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A 3-year longitudinal study of the effect of physical activity on the accrual of bone mineral density in healthy adolescent males.
Umeå University, Faculty of Medicine, Department of Public Health and Clinical Medicine, Medicine. Umeå University, Faculty of Medicine, Department of Surgical and Perioperative Sciences, Sports Medicine.
Umeå University, Faculty of Medicine, Department of Surgical and Perioperative Sciences, Sports Medicine.
Umeå University, Faculty of Medicine, Department of Surgical and Perioperative Sciences, Sports Medicine. Umeå University, Faculty of Medicine, Department of Community Medicine and Rehabilitation, Geriatric Medicine.
2003 (English)In: Calcified Tissue International, ISSN 0171-967X, E-ISSN 1432-0827, Vol. 73, no 2, 108-114 p.Article in journal (Refereed) Published
Abstract [en]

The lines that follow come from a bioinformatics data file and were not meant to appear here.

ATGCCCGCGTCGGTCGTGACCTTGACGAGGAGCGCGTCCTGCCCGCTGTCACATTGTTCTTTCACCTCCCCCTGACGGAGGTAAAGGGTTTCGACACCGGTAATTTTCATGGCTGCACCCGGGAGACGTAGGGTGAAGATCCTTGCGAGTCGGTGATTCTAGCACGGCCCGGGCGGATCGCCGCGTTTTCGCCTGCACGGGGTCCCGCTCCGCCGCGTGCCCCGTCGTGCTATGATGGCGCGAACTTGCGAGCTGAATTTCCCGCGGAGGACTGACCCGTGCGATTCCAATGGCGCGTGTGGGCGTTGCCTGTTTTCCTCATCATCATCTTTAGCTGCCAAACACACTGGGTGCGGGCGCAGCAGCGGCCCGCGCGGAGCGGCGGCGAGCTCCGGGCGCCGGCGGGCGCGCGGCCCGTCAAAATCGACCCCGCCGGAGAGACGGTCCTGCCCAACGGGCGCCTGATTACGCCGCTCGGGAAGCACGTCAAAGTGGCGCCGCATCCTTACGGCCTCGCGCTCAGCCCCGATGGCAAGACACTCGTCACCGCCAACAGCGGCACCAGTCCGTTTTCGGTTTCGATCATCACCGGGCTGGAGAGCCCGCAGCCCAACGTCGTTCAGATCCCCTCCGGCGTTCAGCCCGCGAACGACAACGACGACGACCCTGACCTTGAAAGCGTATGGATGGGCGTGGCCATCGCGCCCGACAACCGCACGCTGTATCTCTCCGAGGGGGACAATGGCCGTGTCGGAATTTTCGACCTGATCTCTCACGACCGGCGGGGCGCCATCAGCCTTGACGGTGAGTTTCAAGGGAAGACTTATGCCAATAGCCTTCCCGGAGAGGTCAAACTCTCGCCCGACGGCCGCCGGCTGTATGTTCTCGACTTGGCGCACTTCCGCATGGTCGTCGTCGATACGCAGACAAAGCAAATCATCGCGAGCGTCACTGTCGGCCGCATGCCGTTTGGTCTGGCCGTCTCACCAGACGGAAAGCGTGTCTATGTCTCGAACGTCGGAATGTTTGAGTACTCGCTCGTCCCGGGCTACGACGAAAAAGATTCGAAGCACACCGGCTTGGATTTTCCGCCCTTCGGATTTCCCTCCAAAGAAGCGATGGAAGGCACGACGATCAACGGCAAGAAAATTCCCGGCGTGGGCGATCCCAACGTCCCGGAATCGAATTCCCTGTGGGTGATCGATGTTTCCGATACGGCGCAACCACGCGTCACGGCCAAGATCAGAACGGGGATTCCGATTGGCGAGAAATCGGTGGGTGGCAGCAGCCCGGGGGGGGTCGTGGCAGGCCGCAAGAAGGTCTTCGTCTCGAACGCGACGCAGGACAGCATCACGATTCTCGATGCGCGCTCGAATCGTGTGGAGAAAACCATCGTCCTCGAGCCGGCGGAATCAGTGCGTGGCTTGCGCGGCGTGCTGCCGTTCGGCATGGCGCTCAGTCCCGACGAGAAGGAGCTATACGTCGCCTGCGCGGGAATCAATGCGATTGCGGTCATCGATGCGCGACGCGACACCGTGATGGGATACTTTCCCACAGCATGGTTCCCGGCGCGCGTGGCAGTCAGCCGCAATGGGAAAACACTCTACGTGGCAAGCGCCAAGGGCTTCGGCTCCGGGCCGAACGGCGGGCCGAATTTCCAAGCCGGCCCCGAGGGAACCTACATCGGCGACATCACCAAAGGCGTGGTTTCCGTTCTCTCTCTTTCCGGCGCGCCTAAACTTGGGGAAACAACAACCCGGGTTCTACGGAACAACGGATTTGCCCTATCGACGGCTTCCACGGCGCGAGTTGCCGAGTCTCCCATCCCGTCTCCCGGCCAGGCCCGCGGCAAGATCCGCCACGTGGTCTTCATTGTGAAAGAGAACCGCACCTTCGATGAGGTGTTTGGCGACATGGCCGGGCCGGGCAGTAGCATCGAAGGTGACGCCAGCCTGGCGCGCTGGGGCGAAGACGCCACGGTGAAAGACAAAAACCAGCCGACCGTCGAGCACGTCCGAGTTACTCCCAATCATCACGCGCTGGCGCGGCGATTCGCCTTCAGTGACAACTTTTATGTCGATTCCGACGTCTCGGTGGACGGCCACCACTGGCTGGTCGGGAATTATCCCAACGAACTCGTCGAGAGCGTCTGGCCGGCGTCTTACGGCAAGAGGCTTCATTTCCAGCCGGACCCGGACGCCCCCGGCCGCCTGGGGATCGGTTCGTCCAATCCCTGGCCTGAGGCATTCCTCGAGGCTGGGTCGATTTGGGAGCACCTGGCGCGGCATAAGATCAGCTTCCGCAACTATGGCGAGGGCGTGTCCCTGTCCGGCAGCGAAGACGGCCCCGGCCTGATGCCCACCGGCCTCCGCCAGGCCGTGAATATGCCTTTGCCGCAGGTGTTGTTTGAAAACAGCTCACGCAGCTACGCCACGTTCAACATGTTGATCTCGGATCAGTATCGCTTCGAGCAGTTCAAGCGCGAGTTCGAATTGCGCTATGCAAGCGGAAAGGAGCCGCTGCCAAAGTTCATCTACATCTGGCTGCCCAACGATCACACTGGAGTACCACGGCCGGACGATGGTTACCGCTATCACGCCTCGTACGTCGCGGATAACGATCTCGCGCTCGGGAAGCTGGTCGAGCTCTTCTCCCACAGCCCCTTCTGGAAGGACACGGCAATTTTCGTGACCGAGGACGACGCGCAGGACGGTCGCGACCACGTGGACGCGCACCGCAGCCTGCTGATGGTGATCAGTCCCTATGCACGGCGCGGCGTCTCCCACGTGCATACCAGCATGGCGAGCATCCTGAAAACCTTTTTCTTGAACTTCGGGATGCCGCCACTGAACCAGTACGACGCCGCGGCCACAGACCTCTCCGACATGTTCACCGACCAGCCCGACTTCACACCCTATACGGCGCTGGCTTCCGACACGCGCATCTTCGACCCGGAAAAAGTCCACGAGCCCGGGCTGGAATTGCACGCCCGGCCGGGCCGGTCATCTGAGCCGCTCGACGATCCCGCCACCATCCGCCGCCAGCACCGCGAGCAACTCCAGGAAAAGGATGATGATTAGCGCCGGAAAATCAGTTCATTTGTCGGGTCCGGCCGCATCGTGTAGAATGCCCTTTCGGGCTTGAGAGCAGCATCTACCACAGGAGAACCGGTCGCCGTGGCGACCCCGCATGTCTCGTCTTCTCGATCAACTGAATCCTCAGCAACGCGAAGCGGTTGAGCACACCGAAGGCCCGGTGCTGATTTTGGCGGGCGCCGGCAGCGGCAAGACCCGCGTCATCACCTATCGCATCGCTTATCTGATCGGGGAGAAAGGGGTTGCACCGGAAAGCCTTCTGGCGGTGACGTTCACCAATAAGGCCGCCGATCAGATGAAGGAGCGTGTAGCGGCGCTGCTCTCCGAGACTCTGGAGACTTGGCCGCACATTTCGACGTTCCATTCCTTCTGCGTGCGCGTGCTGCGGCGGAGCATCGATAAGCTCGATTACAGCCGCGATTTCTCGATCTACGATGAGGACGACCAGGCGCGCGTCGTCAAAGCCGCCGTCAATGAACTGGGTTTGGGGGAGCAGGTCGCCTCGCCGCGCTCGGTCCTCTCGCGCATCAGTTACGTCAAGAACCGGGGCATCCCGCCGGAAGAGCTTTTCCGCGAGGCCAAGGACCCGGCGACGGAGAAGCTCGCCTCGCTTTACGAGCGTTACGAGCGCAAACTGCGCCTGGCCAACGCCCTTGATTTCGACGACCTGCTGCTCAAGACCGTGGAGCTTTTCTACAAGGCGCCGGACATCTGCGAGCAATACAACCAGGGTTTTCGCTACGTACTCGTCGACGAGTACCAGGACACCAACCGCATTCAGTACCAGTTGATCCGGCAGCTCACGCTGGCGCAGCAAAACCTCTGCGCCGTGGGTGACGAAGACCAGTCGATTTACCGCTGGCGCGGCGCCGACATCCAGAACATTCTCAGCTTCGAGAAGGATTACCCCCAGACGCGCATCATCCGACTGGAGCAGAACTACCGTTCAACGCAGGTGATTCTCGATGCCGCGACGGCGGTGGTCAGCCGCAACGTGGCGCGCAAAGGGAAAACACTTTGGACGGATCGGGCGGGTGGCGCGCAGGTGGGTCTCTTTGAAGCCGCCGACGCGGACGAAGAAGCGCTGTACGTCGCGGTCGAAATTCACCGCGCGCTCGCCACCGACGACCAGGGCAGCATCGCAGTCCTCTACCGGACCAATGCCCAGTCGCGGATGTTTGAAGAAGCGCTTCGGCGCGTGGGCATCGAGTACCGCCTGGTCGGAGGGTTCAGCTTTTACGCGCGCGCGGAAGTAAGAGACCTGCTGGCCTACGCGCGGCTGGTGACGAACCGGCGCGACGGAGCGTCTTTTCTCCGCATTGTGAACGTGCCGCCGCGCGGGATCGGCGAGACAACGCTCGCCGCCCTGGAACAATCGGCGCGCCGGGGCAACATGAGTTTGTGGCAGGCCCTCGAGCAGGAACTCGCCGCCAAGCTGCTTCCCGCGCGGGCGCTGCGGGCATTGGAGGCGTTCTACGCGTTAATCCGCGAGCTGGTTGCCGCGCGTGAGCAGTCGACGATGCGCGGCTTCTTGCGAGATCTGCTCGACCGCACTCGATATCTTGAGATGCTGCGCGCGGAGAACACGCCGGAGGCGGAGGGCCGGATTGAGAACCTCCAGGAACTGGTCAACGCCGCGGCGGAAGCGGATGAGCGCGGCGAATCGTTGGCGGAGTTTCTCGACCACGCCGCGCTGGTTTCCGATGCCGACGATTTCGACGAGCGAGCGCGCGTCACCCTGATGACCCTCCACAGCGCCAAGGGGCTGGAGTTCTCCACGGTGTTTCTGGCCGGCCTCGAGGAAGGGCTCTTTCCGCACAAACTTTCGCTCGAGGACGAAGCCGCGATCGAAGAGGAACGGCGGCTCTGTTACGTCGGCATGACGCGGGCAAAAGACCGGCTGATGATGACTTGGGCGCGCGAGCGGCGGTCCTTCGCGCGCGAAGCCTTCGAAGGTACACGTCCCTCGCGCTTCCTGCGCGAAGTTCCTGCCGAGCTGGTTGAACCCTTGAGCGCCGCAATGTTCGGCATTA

It has previously been suggested that physical activity predominantly influences the accumulation of bone density before puberty. The purpose of the present study was to examine the effect of physical activity on the accumulation of bone mass in male athletes between 16 and 19 years of age. The cohort studied consisted of 12 badminton players (aged 16.1 +/- 0.5), 20 ice hockey players (aged 16.1 +/- 0.5), and 24 age-matched controls (aged 16.1 +/- 0.6). The bone mineral density (BMD, g/cm2) of the total body, spine, dominant and nondominant humerus, head and femoral neck was measured twice with a 3-year interval by dual energy X-ray absorptiometry (DXA). In addition, at the femoral neck, volumetric bone mineral density (vBMD, mg/cm3) was estimated. At baseline, the athletes as a whole group had significantly higher BMD at the total body (P = 0.03), dominant (P = 0.006) and nondominant humerus (P = 0.009) and femoral neck (P = 0.007) compared to the controls. At the 3-year followup, the athletes had significantly higher BMD at all sites (total body; P = 0.003, spine; P = 0.02, dominant humerus; P = 0.001, nondominant humerus; P = < 0.001, femoral neck; P = 0.001) except for the head (P = 0.91) compared with controls. The athletes also had higher vBMD at the femoral neck compared with the controls (P = 0.01). Furthermore, to be an athlete was found to be independently associated with a higher increase in nondominant humerus BMD (beta = 0.24; P < 0.05) and femoral neck BMD (beta = 0.30; P < 0.05) compared with the controls, during the study period. In summary, these results suggests that it is possible to achieve continuous gains in bone mass in sites exposed to osteogenic stimulation after puberty in males by engaging in weight-bearing physical activity.